By: James Clarke | Staff Writer
Special thanks to St. John’s Corporate and Securities Law Society for organizing its annual Alumni Networking Event on November 17, 2016, at Connolly’s Pub located at 14 E. 47th Street. I extend my thanks to the venue Connolly’s Pub for providing first-rate food and service, and of course, the bar. This year, the Corporate and Securities Law Society collaborated with the Bankruptcy Society and the Commercial Division Online Law Report (“CDOLR”) to execute an event for approximately 30 people, including St. John’s School of Law faculty, students, and alumni ranging from recent graduates with only 1 year of experience to long time practitioners with over 25 years of experience. The event was a great exposure to the mechanics of networking and how current attorneys socialize outside the office.
For example, recent alumnus Emil Khan, an Associate with Constellation Advisers, LLC, working in Corporate Compliance advised students: “Sometimes you have to step back from the law and just talk like people,” commenting on how at one networking event, he made a valuable connection simply by wearing Game of Thrones cufflinks that were spotted by another fan. This advice proved immediately relevant, as Westworld soon became the topic of discussion (seriously, watch it).
Additionally, students were enlightened by witnessing two current practitioners discuss the surprising differences between Hedge and Mutual fund regulations.
Indeed, one attorney shared his story about his mid-life career change. After spending years as a private bankruptcy attorney, responsible in part for selling multimillion dollar companies, he decided to make a change to public work. On track to be a District Court Bankruptcy Judge, he currently is clerking for a bankruptcy court and is looking forward to working with St. John’s law students.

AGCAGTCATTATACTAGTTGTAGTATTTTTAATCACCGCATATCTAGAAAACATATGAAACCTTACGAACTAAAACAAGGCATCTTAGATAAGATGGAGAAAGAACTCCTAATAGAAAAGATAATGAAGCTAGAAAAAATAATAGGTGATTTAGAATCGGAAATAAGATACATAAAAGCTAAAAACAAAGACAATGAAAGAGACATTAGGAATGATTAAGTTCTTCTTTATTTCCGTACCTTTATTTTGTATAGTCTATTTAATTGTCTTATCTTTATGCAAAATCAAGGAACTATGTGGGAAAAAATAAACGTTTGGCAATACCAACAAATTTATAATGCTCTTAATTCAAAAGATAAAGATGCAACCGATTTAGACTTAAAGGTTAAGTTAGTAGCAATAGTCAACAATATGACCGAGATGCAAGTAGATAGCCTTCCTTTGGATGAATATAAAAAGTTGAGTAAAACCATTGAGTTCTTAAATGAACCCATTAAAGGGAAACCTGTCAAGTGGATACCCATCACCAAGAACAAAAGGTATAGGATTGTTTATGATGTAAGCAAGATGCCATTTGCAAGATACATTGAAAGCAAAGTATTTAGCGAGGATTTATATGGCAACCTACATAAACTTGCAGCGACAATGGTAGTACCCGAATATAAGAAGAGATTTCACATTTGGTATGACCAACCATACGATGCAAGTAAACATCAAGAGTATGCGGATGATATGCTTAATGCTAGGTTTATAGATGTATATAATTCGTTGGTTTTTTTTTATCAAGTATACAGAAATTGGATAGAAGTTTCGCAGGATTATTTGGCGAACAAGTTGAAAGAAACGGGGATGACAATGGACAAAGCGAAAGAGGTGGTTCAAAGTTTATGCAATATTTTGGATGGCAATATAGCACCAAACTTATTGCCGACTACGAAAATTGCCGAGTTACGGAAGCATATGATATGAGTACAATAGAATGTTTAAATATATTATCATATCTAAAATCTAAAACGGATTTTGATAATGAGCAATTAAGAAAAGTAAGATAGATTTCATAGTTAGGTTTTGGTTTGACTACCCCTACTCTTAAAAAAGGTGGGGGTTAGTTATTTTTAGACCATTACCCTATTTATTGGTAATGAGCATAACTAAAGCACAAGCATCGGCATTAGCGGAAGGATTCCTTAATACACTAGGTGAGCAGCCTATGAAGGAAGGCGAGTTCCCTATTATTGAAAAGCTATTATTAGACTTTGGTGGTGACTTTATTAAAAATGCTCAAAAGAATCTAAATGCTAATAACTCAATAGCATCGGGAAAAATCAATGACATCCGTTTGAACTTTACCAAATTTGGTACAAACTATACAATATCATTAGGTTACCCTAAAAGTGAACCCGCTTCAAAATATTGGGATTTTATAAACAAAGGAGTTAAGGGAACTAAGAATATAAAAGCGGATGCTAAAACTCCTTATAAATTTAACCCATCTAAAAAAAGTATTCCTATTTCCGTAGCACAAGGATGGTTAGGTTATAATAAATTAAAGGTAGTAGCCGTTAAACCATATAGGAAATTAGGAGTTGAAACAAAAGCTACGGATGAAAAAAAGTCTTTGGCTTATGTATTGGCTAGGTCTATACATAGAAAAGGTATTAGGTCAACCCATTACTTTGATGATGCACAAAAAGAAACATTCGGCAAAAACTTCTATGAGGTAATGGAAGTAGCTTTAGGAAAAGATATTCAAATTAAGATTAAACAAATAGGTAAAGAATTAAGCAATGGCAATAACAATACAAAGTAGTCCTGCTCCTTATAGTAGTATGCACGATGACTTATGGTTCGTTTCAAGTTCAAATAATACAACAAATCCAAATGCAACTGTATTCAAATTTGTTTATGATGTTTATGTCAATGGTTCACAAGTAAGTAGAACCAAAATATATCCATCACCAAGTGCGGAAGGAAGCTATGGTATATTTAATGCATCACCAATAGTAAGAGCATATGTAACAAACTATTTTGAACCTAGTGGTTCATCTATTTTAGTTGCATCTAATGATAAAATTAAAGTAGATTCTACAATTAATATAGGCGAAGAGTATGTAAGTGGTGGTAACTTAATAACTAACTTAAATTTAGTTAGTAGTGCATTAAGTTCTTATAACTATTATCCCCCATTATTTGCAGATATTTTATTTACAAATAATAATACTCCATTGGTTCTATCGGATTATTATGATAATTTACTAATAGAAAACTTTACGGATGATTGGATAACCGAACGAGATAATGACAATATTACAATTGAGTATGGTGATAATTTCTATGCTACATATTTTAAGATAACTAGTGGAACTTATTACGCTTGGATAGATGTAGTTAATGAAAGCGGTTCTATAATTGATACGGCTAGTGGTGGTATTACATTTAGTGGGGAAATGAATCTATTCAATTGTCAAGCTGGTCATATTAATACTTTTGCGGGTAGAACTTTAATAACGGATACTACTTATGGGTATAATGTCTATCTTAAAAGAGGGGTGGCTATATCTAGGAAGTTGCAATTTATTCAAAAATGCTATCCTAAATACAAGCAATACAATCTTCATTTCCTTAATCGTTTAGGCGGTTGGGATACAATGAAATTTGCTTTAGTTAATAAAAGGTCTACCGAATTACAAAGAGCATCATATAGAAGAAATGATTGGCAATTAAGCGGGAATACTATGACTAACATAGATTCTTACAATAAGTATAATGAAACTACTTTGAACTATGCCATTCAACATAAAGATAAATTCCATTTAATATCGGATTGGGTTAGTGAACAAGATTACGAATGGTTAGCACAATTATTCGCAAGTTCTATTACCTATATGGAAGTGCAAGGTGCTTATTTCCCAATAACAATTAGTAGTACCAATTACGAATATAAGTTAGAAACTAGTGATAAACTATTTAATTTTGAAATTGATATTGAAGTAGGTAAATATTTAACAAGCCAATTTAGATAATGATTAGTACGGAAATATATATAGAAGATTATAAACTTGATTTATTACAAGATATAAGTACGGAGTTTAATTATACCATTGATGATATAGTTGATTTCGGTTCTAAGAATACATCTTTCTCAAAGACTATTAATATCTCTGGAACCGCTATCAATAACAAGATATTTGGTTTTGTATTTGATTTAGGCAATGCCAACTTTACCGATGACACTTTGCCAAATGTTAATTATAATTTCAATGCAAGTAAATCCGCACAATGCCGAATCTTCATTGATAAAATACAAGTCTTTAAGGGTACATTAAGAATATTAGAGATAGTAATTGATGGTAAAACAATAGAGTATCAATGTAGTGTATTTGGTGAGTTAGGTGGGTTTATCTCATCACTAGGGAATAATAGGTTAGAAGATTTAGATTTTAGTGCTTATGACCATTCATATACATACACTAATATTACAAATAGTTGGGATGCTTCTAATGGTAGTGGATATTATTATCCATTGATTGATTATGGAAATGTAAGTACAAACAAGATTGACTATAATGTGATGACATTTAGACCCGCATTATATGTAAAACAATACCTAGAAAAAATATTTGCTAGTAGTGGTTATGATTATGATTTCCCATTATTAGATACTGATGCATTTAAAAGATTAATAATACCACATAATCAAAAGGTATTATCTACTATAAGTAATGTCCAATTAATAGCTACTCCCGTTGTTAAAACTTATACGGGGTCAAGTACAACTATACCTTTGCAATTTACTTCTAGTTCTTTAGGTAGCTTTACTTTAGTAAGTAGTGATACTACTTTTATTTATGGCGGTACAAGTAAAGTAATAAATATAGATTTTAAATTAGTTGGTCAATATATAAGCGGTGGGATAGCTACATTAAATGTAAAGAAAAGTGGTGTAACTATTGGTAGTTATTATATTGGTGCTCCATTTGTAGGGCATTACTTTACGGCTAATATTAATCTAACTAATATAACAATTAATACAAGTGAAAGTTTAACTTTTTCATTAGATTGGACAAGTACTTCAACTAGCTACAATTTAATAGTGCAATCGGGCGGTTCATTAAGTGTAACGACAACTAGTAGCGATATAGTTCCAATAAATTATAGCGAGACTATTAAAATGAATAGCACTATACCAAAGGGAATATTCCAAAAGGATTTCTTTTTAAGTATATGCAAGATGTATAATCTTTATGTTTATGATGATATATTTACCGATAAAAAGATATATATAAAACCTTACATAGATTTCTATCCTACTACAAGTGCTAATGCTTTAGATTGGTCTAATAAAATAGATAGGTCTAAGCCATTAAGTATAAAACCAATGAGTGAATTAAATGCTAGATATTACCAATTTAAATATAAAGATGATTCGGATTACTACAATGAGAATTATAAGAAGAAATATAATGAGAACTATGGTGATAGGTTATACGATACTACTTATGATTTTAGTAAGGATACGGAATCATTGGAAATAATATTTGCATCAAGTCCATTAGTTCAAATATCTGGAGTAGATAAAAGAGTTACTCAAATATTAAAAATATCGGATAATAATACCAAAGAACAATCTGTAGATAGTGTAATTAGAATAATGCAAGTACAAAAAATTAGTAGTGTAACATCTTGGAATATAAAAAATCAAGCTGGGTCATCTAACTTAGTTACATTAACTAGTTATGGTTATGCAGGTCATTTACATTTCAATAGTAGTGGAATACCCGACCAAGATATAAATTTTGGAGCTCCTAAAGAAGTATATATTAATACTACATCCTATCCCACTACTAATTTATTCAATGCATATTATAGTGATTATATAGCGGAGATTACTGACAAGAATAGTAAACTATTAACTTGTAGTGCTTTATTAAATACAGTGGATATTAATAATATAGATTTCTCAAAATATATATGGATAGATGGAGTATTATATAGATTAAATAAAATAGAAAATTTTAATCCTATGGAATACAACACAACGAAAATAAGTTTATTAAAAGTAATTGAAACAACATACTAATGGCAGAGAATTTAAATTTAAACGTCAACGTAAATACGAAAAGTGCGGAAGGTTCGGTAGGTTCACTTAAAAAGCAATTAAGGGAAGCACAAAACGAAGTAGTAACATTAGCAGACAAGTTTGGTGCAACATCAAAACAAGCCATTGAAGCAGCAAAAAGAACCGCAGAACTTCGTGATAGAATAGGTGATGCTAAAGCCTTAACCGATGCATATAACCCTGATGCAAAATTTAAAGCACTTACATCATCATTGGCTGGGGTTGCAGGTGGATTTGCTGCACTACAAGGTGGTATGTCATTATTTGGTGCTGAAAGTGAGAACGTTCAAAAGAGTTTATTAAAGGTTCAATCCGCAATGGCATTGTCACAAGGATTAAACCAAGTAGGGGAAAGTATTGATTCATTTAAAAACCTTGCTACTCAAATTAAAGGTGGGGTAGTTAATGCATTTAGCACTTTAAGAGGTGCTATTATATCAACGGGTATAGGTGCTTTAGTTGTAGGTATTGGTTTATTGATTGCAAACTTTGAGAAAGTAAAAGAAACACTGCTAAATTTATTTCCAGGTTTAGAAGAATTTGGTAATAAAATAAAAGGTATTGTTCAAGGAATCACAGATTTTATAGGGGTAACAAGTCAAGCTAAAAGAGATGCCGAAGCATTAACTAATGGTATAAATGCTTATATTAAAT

Notably, attorneys in attendance provided valuable information to students about the SEC hiring process. For those seeking to apply to the SEC, “most people get rejected right away, you should apply again because the SEC likes to see whether you’ll try again or go into the private sector.”
Perhaps the most comforting theme of the event was that the attendees were all in agreement that “St. John’s law students really do hit the ground running,” stated by an alumnus in attendance.
Overall, students in attendance were able to put their networking skills to work, a bedrock principle of CDOLR. The legal profession in New York is a well-connected group, and networking events like this provide students with the opportunity to expose themselves to specific fields of law outside the classroom in the hopes of learning about the legal job market.
I would recommend that all students maintain an open mind when it comes to future networking events, regardless of the field. Although I thought I had no interest in corporate law or bankruptcy law going into the event, I left the event reconsidering my career path, as well as with a collection of business cards at my potential future disposal.